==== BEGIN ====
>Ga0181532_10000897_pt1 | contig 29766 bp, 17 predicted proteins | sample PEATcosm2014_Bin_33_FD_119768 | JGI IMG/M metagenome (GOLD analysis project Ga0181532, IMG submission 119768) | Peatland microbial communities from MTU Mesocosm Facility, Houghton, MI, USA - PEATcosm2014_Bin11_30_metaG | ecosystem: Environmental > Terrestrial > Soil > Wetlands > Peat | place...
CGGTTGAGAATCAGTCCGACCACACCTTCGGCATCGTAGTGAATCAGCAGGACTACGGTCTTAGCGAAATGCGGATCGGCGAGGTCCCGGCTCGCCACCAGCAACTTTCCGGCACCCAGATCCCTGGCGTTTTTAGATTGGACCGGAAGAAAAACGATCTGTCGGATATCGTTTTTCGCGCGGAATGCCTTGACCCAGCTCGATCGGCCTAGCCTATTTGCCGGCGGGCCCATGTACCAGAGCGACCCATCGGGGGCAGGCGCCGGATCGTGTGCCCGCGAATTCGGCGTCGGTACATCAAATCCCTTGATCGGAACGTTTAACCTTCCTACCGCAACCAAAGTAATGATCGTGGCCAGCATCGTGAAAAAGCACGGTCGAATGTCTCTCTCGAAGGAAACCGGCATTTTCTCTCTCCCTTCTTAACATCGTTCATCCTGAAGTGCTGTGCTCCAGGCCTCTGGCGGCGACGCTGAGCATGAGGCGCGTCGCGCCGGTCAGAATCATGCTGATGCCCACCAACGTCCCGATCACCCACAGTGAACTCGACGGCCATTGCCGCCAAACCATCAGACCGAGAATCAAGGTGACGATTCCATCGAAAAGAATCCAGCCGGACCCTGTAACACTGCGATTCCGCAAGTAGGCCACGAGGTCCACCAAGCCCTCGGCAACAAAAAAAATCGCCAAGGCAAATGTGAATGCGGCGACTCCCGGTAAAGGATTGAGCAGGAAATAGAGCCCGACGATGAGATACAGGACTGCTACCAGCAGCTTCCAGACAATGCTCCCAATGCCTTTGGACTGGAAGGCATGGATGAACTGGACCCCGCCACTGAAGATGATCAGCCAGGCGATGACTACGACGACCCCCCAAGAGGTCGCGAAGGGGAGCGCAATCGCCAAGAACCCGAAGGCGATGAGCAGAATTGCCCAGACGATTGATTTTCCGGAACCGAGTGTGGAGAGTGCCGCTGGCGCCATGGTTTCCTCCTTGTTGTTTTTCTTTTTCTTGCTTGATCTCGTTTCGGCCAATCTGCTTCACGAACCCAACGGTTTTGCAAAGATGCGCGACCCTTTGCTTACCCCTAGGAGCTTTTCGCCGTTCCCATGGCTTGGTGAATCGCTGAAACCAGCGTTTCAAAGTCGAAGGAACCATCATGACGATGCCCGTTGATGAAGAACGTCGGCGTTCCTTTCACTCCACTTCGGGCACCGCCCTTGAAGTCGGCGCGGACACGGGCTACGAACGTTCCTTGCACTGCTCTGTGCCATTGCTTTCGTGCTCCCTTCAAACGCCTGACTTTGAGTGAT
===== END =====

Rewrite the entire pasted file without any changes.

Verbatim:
>Ga0181532_10000897_pt1 | contig 29766 bp, 17 predicted proteins | sample PEATcosm2014_Bin_33_FD_119768 | JGI IMG/M metagenome (GOLD analysis project Ga0181532, IMG submission 119768) | Peatland microbial communities from MTU Mesocosm Facility, Houghton, MI, USA - PEATcosm2014_Bin11_30_metaG | ecosystem: Environmental > Terrestrial > Soil > Wetlands > Peat | place...
CGGTTGAGAATCAGTCCGACCACACCTTCGGCATCGTAGTGAATCAGCAGGACTACGGTCTTAGCGAAATGCGGATCGGCGAGGTCCCGGCTCGCCACCAGCAACTTTCCGGCACCCAGATCCCTGGCGTTTTTAGATTGGACCGGAAGAAAAACGATCTGTCGGATATCGTTTTTCGCGCGGAATGCCTTGACCCAGCTCGATCGGCCTAGCCTATTTGCCGGCGGGCCCATGTACCAGAGCGACCCATCGGGGGCAGGCGCCGGATCGTGTGCCCGCGAATTCGGCGTCGGTACATCAAATCCCTTGATCGGAACGTTTAACCTTCCTACCGCAACCAAAGTAATGATCGTGGCCAGCATCGTGAAAAAGCACGGTCGAATGTCTCTCTCGAAGGAAACCGGCATTTTCTCTCTCCCTTCTTAACATCGTTCATCCTGAAGTGCTGTGCTCCAGGCCTCTGGCGGCGACGCTGAGCATGAGGCGCGTCGCGCCGGTCAGAATCATGCTGATGCCCACCAACGTCCCGATCACCCACAGTGAACTCGACGGCCATTGCCGCCAAACCATCAGACCGAGAATCAAGGTGACGATTCCATCGAAAAGAATCCAGCCGGACCCTGTAACACTGCGATTCCGCAAGTAGGCCACGAGGTCCACCAAGCCCTCGGCAACAAAAAAAATCGCCAAGGCAAATGTGAATGCGGCGACTCCCGGTAAAGGATTGAGCAGGAAATAGAGCCCGACGATGAGATACAGGACTGCTACCAGCAGCTTCCAGACAATGCTCCCAATGCCTTTGGACTGGAAGGCATGGATGAACTGGACCCCGCCACTGAAGATGATCAGCCAGGCGATGACTACGACGACCCCCCAAGAGGTCGCGAAGGGGAGCGCAATCGCCAAGAACCCGAAGGCGATGAGCAGAATTGCCCAGACGATTGATTTTCCGGAACCGAGTGTGGAGAGTGCCGCTGGCGCCATGGTTTCCTCCTTGTTGTTTTTCTTTTTCTTGCTTGATCTCGTTTCGGCCAATCTGCTTCACGAACCCAACGGTTTTGCAAAGATGCGCGACCCTTTGCTTACCCCTAGGAGCTTTTCGCCGTTCCCATGGCTTGGTGAATCGCTGAAACCAGCGTTTCAAAGTCGAAGGAACCATCATGACGATGCCCGTTGATGAAGAACGTCGGCGTTCCTTTCACTCCACTTCGGGCACCGCCCTTGAAGTCGGCGCGGACACGGGCTACGAACGTTCCTTGCACTGCTCTGTGCCATTGCTTTCGTGCTCCCTTCAAACGCCTGACTTTGAGTGAT